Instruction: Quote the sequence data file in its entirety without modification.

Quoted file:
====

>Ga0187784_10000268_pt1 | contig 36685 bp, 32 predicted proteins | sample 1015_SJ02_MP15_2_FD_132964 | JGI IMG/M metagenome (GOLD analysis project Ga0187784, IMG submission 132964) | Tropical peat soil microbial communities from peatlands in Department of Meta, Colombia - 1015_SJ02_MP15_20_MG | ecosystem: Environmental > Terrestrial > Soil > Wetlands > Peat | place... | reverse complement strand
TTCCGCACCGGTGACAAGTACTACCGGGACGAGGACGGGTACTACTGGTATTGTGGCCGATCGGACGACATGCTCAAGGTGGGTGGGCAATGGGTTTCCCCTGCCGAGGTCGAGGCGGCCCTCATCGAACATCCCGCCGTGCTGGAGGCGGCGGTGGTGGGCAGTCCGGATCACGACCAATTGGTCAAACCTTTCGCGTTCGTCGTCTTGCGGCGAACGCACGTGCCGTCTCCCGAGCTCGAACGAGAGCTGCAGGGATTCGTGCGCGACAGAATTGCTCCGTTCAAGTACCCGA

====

>Ga0187784_10000268_pt1 | contig 36685 bp, 32 predicted proteins | sample 1015_SJ02_MP15_2_FD_132964 | JGI IMG/M metagenome (GOLD analysis project Ga0187784, IMG submission 132964) | Tropical peat soil microbial communities from peatlands in Department of Meta, Colombia - 1015_SJ02_MP15_20_MG | ecosystem: Environmental > Terrestrial > Soil > Wetlands > Peat | place... | reverse complement strand
TTCCGCACCGGTGACAAGTACTACCGGGACGAGGACGGGTACTACTGGTATTGTGGCCGATCGGACGACATGCTCAAGGTGGGTGGGCAATGGGTTTCCCCTGCCGAGGTCGAGGCGGCCCTCATCGAACATCCCGCCGTGCTGGAGGCGGCGGTGGTGGGCAGTCCGGATCACGACCAATTGGTCAAACCTTTCGCGTTCGTCGTCTTGCGGCGAACGCACGTGCCGTCTCCCGAGCTCGAACGAGAGCTGCAGGGATTCGTGCGCGACAGAATTGCTCCGTTCAAGTACCCGA